| Prep Time: 30 mins
| Cook Time: 10 mins
You may need: Dried Garlic Powder
Fragrant, powerful, and delicious. The aroma of Cumin Lamb transports you to China's largest province, Xinjiang. A land of extreme deserts and snow-capped mountains, it borders Central Asian countries including, Mongolia, Afghanistan, Pakistan, India, and Russia.The most popular trade route of the ancient Silk Road traversed this region and it has a number of large ethnic groups that are reminders of tumultuous battles among neighbors over centuries to control the trade routes. This dish, while not traditionally Han Chinese, can be found in restaurants and food carts all over China.Cumin has a distinctive flavor with a nutty, spicy taste and a warm, penetrating aroma that will fill your kitchen when cooking. This recipe uses our whole and ground cumin seed blend with lamb for a perfect flavor combination. For those that like spicy heat, add fresh red chili peppers for an extra kick. Serve over white rice alongside your favorite vegetables.
1 pound lamb (shoulder preferred)
1 tbsp soy sauce
1 1/2 tbsp cornstarch
1 tsp canola (or other vegetable) oil
2 tbsp of Piquant Post Whole & Ground Cumin
1 tbsp Chinese rice wine or dry sherry (optional)
2 tbsp canola (or other vegetable) oil
handful of cilantro, chopped
2 green onions, sliced into 1 inch diagonals
2 red chili peppers or red jalapeños, sliced (optional)
1/4 tsp sugar (optional)
Salt to taste (optional)
Lamb shoulder is the preferred cut because it has a bit more marbling of fat to enhance the flavor of the dish. But you can use other cuts of lamb and/or trim fat as needed.
Cut the lamb into edible pieces. You'll want bite-sized pieces that you can eat in a mouthful (eat with some chopsticks?).
Smaller pieces also means more surface area to soak up the marinade.
Be sure to add the green onions and cilantro only after the meat has cooked. Otherwise they will wilt into oblivion and you will lose their flavor.
Serve over hot white rice. You can also pair with your favorite vegetables such as bok choy or spinach, and/or serve alongside steamed dumplings.
Canola oil is preferred since it has a higher smoke point than many oils. If you only have olive oil, instead heat the pan on med-high and watch it carefully so as not to smoke up your kitchen.
Optional ingredients add a little character and flavor but don't sweat it if you don't have them.
Combine marinade ingredients in a bowl and whisk. Cut lamb into thumb-sized pieces (~1/2 inch by 2 inches) and add to bowl. Toss ingredients to coat and marinate for 20-60 mins. Put in fridge if marinating longer than 20 mins.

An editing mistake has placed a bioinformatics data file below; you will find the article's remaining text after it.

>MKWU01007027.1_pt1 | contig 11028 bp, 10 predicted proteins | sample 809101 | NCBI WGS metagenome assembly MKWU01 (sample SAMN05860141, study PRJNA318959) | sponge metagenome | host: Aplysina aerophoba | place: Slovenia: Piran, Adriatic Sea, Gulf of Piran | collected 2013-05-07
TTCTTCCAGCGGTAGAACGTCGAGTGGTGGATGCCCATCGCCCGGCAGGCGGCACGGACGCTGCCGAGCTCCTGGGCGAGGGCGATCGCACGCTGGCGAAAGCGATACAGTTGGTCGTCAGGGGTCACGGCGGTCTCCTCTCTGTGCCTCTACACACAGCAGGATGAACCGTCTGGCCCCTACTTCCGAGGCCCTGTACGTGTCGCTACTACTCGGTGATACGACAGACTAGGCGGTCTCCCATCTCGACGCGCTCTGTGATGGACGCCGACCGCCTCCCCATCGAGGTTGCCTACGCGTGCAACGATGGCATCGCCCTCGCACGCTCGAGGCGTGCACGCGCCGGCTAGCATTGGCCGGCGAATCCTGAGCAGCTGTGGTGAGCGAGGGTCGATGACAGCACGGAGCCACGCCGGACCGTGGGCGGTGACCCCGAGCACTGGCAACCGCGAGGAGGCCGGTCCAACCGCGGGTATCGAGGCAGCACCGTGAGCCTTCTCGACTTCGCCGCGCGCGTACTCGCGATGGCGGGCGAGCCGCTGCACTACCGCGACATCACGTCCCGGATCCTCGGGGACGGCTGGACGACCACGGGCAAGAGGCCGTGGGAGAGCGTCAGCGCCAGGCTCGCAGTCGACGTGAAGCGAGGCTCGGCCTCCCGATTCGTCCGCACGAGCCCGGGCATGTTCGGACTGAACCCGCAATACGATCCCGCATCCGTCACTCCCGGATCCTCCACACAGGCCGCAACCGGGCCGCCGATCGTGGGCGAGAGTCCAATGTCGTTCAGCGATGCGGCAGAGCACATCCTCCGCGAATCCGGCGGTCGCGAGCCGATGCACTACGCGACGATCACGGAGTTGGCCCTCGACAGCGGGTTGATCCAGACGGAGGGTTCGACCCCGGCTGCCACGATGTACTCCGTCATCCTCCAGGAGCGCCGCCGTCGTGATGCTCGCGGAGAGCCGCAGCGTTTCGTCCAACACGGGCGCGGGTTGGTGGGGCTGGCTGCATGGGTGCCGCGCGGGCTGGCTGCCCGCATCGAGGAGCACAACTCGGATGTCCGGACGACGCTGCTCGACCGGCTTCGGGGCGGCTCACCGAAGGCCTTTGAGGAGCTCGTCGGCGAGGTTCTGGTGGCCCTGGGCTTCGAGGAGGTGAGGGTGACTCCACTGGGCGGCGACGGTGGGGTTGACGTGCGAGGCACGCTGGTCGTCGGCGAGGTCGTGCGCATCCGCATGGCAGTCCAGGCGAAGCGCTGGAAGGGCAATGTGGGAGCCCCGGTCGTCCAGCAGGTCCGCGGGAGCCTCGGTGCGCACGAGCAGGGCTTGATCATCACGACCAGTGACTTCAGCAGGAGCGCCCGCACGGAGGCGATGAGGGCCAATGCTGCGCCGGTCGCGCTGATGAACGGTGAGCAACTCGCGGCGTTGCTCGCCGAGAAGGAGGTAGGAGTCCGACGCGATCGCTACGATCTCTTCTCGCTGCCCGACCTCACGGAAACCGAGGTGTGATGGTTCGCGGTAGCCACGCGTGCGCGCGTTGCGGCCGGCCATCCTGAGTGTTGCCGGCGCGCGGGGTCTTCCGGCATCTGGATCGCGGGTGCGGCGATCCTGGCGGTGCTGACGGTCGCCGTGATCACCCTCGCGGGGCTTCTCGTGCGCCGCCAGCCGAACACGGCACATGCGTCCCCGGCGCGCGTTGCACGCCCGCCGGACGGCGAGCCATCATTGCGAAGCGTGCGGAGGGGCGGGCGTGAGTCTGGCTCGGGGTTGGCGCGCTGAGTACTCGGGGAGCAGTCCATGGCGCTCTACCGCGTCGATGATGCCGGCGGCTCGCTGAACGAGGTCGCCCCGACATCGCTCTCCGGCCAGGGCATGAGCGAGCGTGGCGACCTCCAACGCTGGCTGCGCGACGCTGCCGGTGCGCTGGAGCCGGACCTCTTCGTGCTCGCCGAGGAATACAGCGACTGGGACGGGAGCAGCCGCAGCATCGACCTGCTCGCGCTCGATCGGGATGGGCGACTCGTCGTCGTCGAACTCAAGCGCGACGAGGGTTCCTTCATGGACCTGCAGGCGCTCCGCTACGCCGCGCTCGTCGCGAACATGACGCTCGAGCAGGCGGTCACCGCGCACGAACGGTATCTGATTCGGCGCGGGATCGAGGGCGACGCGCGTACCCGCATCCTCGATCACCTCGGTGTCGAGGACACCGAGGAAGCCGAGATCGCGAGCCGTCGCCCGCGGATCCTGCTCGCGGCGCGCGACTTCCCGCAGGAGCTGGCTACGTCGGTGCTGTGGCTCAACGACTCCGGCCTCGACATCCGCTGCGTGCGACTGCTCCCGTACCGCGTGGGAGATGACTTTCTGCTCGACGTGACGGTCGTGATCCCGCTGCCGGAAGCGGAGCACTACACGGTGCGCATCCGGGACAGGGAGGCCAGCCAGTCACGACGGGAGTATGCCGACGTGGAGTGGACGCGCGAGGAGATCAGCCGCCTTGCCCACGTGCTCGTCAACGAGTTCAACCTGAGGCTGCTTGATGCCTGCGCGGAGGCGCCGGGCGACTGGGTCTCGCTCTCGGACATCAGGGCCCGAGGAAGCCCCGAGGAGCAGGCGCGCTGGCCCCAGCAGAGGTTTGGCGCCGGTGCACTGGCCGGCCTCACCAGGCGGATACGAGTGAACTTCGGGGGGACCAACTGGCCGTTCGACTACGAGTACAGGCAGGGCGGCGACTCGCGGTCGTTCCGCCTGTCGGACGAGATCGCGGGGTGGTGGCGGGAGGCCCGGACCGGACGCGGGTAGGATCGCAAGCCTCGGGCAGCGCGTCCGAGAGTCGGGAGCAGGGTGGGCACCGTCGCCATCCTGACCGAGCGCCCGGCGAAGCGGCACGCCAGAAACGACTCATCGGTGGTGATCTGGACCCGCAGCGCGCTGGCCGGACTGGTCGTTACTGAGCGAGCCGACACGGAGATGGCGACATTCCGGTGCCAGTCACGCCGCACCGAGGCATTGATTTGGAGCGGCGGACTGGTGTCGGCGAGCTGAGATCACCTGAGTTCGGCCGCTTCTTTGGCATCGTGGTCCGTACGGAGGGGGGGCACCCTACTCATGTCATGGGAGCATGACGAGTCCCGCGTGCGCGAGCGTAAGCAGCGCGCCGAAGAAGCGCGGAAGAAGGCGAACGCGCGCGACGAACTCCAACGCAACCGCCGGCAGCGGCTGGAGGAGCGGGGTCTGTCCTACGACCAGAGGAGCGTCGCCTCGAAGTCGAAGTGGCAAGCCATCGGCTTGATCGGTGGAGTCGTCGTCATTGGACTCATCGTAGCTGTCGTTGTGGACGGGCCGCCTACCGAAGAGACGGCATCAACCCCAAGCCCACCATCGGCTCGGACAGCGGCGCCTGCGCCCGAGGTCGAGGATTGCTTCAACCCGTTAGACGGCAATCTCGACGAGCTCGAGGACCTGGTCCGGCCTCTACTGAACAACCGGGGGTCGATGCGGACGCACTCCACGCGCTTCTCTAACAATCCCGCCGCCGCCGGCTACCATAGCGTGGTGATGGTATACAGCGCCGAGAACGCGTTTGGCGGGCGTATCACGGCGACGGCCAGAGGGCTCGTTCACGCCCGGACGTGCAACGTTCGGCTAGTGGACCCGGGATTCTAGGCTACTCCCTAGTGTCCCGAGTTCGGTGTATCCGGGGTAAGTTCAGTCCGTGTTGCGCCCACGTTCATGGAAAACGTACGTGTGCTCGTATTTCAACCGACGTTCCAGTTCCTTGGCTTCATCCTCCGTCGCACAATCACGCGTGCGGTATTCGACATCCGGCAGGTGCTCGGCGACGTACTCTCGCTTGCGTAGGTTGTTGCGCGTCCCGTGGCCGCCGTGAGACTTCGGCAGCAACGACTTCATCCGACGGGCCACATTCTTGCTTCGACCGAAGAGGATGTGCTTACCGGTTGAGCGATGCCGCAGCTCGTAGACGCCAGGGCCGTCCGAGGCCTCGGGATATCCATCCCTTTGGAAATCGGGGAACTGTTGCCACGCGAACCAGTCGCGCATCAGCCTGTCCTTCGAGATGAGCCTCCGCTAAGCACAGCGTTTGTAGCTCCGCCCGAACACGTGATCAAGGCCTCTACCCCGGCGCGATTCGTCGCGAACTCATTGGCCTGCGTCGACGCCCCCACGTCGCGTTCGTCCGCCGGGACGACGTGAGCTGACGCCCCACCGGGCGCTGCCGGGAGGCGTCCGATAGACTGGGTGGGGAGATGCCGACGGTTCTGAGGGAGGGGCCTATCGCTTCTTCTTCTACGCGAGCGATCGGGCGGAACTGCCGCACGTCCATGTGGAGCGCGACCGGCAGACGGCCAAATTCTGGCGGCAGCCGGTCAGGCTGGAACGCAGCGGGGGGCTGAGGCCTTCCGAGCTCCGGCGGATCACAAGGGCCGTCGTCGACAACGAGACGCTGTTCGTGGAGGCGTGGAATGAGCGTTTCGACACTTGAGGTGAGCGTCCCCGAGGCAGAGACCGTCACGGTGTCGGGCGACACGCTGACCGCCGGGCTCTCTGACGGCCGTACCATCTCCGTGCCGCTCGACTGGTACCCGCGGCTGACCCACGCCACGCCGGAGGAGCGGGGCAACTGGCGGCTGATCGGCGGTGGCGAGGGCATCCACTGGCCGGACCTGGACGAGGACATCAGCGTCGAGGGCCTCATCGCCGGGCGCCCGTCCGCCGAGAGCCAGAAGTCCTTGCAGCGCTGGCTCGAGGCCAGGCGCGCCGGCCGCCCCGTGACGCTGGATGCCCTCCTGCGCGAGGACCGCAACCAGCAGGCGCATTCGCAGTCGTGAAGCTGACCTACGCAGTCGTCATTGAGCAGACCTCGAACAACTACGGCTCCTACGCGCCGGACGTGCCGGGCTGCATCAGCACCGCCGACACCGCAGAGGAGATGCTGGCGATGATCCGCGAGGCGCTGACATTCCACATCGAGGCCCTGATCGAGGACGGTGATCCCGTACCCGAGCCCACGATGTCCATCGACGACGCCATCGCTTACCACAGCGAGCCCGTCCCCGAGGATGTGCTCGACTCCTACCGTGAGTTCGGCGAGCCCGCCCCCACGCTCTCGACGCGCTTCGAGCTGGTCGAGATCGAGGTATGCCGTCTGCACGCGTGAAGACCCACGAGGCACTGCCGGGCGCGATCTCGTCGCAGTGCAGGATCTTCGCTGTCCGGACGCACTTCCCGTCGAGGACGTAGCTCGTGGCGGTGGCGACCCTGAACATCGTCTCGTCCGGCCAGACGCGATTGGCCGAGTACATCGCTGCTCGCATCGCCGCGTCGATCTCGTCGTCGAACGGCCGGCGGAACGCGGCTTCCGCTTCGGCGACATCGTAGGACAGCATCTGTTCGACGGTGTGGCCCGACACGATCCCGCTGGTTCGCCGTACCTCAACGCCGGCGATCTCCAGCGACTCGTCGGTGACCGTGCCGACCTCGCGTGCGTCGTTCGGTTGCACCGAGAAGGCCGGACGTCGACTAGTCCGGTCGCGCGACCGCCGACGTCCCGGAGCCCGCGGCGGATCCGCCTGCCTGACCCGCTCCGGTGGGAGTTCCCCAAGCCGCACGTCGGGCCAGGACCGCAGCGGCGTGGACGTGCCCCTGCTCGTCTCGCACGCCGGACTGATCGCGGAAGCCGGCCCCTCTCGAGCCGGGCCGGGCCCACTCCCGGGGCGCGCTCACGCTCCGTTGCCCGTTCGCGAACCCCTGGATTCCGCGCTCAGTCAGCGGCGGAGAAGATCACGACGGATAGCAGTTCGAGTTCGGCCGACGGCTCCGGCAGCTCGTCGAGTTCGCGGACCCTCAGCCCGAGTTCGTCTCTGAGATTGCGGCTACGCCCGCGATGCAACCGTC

After meat has marinated, heat wok or pan on high with 2 tbsp of oil. When the oil just starts to smoke, add the meat to pan and cook until each side is nicely browned (or 3-4 minutes). The outside of the lamb should start to crisp, without burning.
Turn down the heat to Med. Add sugar, green onions, cilantro, and salt. Stir for 30 secs. Don't overcook the greens as they should be fresh. Remove from heat and serve immediately.
Lamb is taste that we're very fond of, but not everyone shares our sentiment. If you're looking for a meat substitute for lamb, we recommend subbing beef in for the job. Try to pick a piece of beef that has some marbling of fat to fully capture the flavor of this dish.
For those looking for a vegetarian option, we recommend that you cook tofu "steaks" as in this cumin tofu stir fry. Make a marinade for the tofu per our recipe. Reserve the marinade juices when cooking the tofu, and add back at the end of the stir fry to act as a sauce for the stir fry. Cook for 1 minute to thicken before serving.
We recognize that Chinese rice wine is not sitting on everyone's shelf at home or even in most major supermarkets. We don't recommend substituting Japanese rice wine (Mirin) as it is very sweet and can overpower the other flavors. If you don't want to bother getting a dry sherry, leave out this ingredient entirely - the meal will still taste great!
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